The deteriorating mind scrambles thoughts and garbles words. Its pattern of forgetfulness and confusion is a cruel reality. What’s everybody else’s excuse?
Sparks of creativity are ignited in children from birth. If adequately stimulated, imagination comes naturally and productively. What does stimuli seem to consist of, considering today’s average U.S. household? Briefly, it’s fleeting, mindless, and empty. Most folks are more in tune with the lives, woes, and scandals of celebrities and politicians than they are with their own families.
Young people spend 44.5 hours each week in front of a computer, TV, and video game screens. When they e-mail or use their iPods, or however they connect with one another, are they bothering to use proper grammar, spelling and punctuation? Not! Is that important? We’ll know in time.
Children today are busy, but their activities are not usually of their own invention. Heavy schedules force a great deal of stress and demands on their time. So much entertainment is manufactured and programmed, touted on elaborate, enticing television ads and comes in shrink wrap and colorful boxes at hefty prices.
Kids, from preschool on are enrolled in organized sports, on teams with adult direction, and established game rules. Competition doesn’t allow for spontaneous play. The parent often puts so much emphasis on winning and excelling that many children participate when their interests lie elsewhere, if merely to be a child playing in the sand, or reading, or using his or her imagination building with Legos or playing dolls or school.
This subject leads me to thoughts of my grandchildren. I remember when our first grandchild Alyssa was very young and Kelly signed her up to play soccer. We were sitting on the grass at Lake Winona as the teams were chosen. As they were taught how the game was played, Alyssa continuously got carried away picking clover and dandelions and chasing butterflies. Throwing grass on Grandma and tackling Mommy seemed to be much more fun. Her soccer career never took off. Her playful nature came out on top.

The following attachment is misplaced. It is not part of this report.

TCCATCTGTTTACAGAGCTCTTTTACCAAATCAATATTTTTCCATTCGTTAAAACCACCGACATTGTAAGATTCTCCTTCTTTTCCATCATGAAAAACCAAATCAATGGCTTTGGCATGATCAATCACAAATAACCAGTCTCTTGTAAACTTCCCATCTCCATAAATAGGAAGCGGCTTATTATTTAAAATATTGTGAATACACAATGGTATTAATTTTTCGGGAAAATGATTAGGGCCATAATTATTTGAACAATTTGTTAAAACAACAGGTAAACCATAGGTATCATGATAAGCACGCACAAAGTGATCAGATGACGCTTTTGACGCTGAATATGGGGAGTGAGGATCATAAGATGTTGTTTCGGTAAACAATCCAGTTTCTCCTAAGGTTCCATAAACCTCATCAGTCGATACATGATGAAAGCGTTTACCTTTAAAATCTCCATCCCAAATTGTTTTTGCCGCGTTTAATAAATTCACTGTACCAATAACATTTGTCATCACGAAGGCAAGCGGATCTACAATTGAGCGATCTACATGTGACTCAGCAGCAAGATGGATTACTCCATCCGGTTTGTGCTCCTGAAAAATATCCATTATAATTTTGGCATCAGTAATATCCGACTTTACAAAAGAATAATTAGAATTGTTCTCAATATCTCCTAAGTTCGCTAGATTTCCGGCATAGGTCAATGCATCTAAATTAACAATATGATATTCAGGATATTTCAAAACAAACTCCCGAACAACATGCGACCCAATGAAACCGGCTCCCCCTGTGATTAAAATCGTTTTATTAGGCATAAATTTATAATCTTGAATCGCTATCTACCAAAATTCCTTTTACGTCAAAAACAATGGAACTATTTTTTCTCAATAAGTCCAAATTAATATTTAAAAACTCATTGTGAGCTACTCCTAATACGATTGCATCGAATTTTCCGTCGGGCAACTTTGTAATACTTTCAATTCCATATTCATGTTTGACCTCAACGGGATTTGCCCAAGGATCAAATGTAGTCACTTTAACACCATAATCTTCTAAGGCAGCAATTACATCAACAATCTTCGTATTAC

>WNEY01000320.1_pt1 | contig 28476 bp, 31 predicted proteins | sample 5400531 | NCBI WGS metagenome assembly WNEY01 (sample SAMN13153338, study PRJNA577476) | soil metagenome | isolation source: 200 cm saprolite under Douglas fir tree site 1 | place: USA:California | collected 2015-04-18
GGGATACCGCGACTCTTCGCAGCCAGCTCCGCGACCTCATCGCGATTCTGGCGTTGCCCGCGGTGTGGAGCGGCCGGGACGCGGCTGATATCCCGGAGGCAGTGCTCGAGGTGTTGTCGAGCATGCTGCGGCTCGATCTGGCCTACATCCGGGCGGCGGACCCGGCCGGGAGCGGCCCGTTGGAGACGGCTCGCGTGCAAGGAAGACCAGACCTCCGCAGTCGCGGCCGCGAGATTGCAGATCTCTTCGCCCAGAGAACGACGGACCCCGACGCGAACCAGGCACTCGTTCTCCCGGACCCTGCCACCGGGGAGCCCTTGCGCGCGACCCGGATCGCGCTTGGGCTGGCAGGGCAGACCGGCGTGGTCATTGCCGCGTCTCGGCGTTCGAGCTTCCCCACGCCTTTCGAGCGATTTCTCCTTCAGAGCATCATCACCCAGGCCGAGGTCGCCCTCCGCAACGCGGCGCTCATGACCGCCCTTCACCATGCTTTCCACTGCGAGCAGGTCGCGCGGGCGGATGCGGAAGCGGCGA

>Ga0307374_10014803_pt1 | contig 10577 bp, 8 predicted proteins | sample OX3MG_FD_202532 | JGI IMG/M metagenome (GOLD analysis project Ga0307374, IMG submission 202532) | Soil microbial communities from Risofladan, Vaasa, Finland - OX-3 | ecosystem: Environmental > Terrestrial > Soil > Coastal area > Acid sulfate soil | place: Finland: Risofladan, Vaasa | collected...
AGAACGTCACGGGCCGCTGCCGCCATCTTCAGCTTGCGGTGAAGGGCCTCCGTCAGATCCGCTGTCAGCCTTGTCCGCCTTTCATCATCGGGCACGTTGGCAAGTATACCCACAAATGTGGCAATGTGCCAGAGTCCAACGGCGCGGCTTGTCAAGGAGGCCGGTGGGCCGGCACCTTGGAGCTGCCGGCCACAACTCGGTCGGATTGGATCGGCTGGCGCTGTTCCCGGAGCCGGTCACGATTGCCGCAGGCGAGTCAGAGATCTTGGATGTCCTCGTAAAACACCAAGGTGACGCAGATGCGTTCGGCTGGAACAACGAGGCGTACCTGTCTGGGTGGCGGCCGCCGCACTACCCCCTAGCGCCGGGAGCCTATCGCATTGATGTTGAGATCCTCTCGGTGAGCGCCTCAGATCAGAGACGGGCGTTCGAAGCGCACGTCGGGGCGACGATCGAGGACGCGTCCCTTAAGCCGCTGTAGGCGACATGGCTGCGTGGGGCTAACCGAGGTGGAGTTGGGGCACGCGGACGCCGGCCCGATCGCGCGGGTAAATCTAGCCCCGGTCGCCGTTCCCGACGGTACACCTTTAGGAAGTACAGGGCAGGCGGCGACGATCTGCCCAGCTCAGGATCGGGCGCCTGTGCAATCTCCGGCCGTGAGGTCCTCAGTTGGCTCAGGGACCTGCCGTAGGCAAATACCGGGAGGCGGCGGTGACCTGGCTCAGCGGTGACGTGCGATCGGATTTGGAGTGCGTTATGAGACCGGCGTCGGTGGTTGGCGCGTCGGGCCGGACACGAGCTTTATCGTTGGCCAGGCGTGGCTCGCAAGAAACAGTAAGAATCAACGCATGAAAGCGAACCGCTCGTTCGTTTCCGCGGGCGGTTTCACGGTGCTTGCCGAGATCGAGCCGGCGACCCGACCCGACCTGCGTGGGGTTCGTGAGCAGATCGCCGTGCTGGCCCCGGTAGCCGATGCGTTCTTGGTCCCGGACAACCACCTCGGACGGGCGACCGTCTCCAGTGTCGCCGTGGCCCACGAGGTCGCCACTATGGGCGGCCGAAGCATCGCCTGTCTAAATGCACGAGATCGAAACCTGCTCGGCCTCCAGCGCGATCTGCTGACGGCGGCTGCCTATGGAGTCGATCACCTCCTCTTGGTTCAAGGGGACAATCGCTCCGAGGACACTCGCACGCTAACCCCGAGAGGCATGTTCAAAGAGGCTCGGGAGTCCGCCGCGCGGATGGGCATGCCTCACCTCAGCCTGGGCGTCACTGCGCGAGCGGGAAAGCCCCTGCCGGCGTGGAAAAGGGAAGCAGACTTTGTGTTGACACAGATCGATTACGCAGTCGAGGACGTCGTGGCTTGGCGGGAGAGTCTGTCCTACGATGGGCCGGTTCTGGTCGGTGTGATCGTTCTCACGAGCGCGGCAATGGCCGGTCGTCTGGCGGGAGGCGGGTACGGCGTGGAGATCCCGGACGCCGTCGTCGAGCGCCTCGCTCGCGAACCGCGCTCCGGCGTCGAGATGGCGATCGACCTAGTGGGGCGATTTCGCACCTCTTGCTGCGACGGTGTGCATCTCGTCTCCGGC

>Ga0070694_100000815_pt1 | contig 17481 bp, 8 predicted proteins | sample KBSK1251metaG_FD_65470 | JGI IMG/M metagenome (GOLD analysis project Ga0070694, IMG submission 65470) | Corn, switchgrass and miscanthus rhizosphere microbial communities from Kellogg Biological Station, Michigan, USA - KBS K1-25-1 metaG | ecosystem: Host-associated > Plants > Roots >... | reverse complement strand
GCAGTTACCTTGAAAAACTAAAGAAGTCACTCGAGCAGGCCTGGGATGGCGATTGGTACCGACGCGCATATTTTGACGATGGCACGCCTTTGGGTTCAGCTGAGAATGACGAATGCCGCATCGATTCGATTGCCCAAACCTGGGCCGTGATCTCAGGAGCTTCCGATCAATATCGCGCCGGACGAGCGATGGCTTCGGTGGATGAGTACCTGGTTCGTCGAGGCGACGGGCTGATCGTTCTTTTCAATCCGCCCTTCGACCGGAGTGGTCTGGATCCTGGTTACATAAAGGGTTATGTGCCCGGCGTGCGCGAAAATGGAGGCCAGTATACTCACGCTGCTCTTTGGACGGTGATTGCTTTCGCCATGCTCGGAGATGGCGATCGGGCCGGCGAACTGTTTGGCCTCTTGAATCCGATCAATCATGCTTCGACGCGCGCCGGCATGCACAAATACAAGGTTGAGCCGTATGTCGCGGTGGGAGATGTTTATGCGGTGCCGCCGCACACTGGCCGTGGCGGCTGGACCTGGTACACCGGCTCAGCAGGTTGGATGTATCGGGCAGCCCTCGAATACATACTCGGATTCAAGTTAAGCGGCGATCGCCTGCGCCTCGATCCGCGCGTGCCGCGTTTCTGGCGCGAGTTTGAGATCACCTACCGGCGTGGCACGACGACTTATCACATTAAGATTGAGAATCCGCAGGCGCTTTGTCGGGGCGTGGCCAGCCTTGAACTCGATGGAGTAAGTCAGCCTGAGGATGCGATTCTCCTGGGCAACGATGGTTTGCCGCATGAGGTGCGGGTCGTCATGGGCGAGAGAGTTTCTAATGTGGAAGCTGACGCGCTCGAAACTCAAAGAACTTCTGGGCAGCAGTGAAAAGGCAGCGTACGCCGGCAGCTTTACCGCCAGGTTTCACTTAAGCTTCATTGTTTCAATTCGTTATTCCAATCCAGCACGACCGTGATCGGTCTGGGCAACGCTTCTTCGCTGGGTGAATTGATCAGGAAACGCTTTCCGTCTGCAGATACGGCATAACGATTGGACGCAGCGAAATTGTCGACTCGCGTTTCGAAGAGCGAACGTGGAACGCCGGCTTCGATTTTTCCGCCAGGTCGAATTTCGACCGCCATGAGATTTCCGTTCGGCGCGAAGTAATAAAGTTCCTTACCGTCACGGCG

Last year, our granddaughters Alyssa, 12, and Ally, 7, regularly spent time with Grandpa and me after school. A fun project evolved into a massive village for the Polly Pockets and Braatz dolls. It all began with a big cardboard box and scraps of wallpaper.
I continuously contributed tissue, cereal, and other various sized boxes, pieces of cloth, wrapping paper, pot holders for rugs, an outdated wallpaper book, Saran wrap for window glass, and miniature playhouse furnishings from their mother Kelly’s childhood. Imaginations soared!
The playroom became a jungle of elaborately decorated rooms to play dolls with. Alyssa became an expert at making beds covered with little cloth bedspreads and windows with curtains. Ally liked to create her own wallpaper designs. She even made sidewalks between the Braatz and Polly houses. It was hard to pull them away to do their homework!
Young people easily slip into that mesmerizing state of flashing images and witless dialogue targeted at them from screens, or with music (?) glued to their brains through headphones. Today’s rare dreamer, the avid reader of books, the private lover of classical music, a child who listens more than he or she talks – are these young individuals cruelly labeled the “nerds,” “geeks,” “sissies,” and “weirdoes?”
Families who play and laugh together, sing and have picnics, explore and wonder, worship and rap with one another are likely stimulating the positive attributes being nurtured in each individual as their characters and talents are first developing. At an early age, as the appetite for creativity gets into one’s blood, it spreads to the senses, electrifying one’s hands, fingers, voice, spirit and the mind’s awakening imagination. Guide the young to think for themselves, to pay attention, to learn something new every day, to dream! Don’t take schedules too seriously. Be versatile.
Believe in yourself. Life is here! Life is now!
Janet Burns lives in Lewiston. She can be reached at firstname.lastname@example.org.